FSB published an update on its work to address market fragmentation. FSB is working in this area in collaboration with the other standard-setting bodies. The key focus areas of work involve mitigation of unintended regulation-driven fragmentation, pre-positioning of capital and liquidity, regulatory and supervisory coordination and information-sharing, and the evaluation of "too-big-to-fail” (TBTF) reforms. The update was delivered to G20 Finance Ministers and Central Bank Governors ahead of their meeting in October 2020.
The following are the key highlights of the progress and the upcoming work on market fragmentation:
- IOSCO published a report on good practices on processes for deference in June 2020, with the aim of helping authorities to mitigate the risk of unintended, regulatory-driven, fragmentation in wholesale securities and derivatives markets. IOSCO will now turn its attention more specifically to another cornerstone of deference, namely supervisory cooperation. IOSCO will explore how the use of Memoranda of Understanding have evolved in recent years and what further developments could be undertaken to improve the quality, scope, and timeliness of the information a regulator is likely to receive from other jurisdictions. IOSCO will also explore whether and how existing supervisory colleges currently achieve their stated goals and, if appropriate, identify ways to increase their use in other areas of securities and derivatives markets.
- FSB members continue to work on the distribution of resources in global systemically important banks with regard to the need to achieve a balance between certainty for host jurisdictions and the flexibility to deploy resources where needed in a group in times of stress. FSB is also working on identifying ways to further promote effective cooperation and coordination in crisis times.
- Regulatory and supervisory coordination and information-sharing have focused on policy measures taken in response to the COVID-19 pandemic. FSB has established a repository of regulatory and supervisory policy measures, in its member jurisdictions, in response to the COVID-19 pandemic. FSB continues to work on identifying whether differences in the COVID-19 policy measures across jurisdictions may have fragmentary effects or give rise to cross-border and cross-sectoral spillovers that may warrant enhanced international coordination. FSB is also exploring ways to facilitate convergence in reporting of data to authorities.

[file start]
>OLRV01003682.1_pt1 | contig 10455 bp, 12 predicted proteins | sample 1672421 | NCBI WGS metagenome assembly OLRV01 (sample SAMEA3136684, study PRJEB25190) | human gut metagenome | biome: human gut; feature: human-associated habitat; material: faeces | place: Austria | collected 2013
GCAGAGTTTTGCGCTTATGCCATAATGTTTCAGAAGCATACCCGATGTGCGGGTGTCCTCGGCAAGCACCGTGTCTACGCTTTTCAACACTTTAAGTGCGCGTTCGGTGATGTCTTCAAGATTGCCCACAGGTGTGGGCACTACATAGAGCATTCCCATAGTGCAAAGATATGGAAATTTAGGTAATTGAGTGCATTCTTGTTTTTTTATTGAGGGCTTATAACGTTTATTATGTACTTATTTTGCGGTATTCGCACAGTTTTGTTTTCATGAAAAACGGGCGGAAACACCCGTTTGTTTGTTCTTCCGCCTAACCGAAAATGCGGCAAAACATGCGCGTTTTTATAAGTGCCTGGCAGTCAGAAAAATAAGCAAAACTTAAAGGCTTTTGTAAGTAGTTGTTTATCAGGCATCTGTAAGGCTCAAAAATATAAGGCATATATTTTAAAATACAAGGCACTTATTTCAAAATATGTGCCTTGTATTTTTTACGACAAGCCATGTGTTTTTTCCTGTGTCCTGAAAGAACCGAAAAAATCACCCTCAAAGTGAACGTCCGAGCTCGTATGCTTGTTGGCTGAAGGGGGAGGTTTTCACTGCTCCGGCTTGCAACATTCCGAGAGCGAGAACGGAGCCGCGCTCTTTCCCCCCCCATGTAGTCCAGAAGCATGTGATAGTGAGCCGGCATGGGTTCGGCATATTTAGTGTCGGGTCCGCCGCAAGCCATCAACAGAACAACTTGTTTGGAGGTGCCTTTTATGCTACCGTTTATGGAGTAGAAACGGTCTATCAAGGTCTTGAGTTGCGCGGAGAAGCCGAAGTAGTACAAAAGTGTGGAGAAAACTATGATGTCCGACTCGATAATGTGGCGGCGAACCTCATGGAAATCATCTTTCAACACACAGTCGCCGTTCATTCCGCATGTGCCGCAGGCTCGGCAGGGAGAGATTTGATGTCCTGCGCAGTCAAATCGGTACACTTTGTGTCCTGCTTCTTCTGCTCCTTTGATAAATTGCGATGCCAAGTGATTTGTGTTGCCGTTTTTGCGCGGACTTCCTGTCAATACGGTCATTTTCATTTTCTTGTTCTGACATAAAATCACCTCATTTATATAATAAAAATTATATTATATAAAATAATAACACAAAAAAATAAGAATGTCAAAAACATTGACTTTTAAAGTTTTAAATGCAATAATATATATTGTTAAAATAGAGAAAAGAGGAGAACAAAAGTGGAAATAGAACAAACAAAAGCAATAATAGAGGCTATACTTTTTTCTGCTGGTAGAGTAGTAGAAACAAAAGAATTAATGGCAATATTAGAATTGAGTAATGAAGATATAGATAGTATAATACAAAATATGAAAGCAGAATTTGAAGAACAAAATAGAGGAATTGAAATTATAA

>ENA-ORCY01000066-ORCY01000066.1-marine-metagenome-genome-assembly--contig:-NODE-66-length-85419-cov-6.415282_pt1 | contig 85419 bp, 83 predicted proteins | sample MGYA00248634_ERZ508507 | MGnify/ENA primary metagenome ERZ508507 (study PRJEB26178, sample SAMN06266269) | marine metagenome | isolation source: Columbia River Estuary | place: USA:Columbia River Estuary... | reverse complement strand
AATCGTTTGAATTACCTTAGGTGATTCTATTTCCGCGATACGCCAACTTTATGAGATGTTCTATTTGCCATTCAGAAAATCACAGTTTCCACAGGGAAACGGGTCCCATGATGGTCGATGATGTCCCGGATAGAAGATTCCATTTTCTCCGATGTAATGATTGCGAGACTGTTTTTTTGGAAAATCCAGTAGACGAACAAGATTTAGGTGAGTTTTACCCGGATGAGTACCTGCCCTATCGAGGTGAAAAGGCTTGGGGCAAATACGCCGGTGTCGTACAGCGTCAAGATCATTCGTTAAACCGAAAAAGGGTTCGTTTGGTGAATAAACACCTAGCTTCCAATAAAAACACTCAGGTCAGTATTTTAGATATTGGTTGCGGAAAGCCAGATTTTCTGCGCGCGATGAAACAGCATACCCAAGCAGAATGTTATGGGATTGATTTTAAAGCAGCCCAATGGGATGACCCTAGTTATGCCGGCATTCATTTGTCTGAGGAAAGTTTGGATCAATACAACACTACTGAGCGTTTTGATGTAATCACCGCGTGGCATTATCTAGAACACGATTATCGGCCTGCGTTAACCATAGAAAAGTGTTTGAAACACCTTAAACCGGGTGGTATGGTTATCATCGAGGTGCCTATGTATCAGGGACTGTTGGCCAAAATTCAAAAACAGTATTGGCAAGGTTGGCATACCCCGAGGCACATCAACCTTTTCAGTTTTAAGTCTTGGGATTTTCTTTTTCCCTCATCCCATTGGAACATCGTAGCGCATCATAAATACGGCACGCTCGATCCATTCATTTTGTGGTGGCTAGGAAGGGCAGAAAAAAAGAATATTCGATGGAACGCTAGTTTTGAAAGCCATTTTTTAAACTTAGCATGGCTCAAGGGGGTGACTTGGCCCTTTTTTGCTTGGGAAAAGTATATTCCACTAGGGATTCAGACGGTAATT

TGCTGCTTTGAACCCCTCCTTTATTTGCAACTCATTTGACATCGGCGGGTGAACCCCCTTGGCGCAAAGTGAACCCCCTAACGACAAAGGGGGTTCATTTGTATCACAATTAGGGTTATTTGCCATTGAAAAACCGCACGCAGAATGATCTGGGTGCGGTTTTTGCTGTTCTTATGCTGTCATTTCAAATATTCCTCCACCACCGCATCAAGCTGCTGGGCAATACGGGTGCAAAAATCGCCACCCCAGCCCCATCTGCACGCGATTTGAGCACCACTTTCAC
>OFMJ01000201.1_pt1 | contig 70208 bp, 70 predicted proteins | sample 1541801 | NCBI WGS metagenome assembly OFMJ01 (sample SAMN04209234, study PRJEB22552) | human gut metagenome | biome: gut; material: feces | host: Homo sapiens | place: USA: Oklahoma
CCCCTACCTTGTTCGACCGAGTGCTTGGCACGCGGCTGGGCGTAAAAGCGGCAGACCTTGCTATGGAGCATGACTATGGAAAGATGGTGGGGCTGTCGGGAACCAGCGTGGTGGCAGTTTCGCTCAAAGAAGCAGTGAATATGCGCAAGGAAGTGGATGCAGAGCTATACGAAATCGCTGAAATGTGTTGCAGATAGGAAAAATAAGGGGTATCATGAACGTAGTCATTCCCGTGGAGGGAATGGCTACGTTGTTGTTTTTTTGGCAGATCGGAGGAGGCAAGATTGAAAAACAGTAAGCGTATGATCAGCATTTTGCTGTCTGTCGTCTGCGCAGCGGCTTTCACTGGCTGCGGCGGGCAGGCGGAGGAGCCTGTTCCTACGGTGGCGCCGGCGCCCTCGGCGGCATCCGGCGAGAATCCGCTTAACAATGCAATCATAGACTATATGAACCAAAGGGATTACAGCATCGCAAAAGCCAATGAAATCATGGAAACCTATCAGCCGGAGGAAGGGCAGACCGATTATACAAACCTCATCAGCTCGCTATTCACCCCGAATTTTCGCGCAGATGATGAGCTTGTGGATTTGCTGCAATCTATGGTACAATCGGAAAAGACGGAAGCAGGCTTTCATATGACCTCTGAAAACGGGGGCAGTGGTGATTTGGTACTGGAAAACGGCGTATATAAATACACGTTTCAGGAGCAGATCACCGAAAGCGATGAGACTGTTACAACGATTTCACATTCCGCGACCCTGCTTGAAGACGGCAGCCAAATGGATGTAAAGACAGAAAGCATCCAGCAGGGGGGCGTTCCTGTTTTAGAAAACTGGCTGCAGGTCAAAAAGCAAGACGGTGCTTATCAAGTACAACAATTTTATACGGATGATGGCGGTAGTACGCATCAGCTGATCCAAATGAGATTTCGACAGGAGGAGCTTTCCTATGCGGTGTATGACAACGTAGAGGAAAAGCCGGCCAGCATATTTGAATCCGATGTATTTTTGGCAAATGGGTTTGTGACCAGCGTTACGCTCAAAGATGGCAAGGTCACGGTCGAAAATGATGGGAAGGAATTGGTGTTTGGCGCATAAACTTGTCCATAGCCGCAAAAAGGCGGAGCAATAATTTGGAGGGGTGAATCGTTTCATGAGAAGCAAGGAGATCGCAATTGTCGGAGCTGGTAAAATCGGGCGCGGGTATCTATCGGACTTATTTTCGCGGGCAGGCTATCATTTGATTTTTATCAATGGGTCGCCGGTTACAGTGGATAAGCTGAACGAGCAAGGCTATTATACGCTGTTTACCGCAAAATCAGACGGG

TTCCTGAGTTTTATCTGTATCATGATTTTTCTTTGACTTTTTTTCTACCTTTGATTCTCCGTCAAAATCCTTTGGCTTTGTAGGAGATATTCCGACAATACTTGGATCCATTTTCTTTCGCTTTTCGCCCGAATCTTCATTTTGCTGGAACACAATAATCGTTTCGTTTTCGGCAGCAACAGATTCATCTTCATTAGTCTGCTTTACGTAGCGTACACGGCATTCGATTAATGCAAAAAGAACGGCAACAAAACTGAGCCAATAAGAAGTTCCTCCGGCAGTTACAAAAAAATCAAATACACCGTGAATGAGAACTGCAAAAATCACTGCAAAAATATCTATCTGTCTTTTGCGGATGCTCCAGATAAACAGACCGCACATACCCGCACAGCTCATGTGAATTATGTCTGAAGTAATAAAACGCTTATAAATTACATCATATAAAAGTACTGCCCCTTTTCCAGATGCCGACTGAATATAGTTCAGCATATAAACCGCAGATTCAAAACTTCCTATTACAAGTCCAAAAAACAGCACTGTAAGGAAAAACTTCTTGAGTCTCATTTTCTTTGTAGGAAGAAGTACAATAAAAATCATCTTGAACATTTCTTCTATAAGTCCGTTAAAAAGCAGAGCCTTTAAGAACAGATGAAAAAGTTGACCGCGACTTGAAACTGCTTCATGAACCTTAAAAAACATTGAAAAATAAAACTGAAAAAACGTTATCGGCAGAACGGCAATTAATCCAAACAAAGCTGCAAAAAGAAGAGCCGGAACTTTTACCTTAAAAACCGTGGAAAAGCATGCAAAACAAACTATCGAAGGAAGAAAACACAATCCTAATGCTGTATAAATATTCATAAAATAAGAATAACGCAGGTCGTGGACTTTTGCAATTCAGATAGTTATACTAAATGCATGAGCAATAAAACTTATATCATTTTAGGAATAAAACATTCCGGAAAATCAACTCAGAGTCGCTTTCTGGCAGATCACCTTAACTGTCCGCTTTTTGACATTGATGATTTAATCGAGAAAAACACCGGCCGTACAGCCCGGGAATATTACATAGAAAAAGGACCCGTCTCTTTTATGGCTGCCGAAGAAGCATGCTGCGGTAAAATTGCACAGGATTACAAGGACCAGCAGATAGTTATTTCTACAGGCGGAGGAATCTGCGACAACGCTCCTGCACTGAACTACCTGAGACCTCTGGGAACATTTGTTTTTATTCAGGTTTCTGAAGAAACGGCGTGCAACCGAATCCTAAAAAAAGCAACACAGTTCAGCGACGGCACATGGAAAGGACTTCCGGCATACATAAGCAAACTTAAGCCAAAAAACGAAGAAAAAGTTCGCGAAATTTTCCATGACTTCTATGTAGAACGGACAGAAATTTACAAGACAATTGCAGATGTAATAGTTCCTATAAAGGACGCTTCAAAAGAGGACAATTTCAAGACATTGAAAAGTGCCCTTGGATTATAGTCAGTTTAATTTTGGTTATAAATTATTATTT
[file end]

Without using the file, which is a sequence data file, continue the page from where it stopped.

- FSB has publicly consulted on its evaluation on the effects of too-big-to-fail reforms for systemically important banks. The evaluation examined potential fragmentation in cross-border bank lending and in the pre-positioning of financial resources in the global systemically important banks as a result of resolution reforms. The evaluation found that the too-big-to-fail reforms reforms have made banks more resilient and resolvable, the benefits of the reforms significantly outweigh the costs, and certain gaps still need to be addressed. However, the report found no evidence that implementation of these reforms has reduced cross-border lending. Additionally, it found that the internal total loss-absorbing capacity (iTLAC) supports orderly resolution of a cross-border group and incentivizes coordination between home and host authorities, thus helping diminish incentives to ring-fence assets in resolution. The final evaluation report will be published in early 2021.
Keywords: International, Banking, Securities, COVID-19, Market Fragmentation, G20, Too Big to Fail, G-SIB, Resolution Framework, Internal TLAC, OTC Derivatives Reform, Systemic Risk, IOSCO, FSB
Across 35 years in banking, Blake has gained deep insights into the inner working of this sector. Over the last two decades, Blake has been an Operating Committee member, leading teams and executing strategies in Credit and Enterprise Risk as well as Line of Business. His focus over this time has been primarily Commercial/Corporate with particular emphasis on CRE. Blake has spent most of his career with large and mid-size banks. Blake joined Moody’s Analytics in 2021 after leading the transformation of the credit approval and reporting process at a $25 billion bank.
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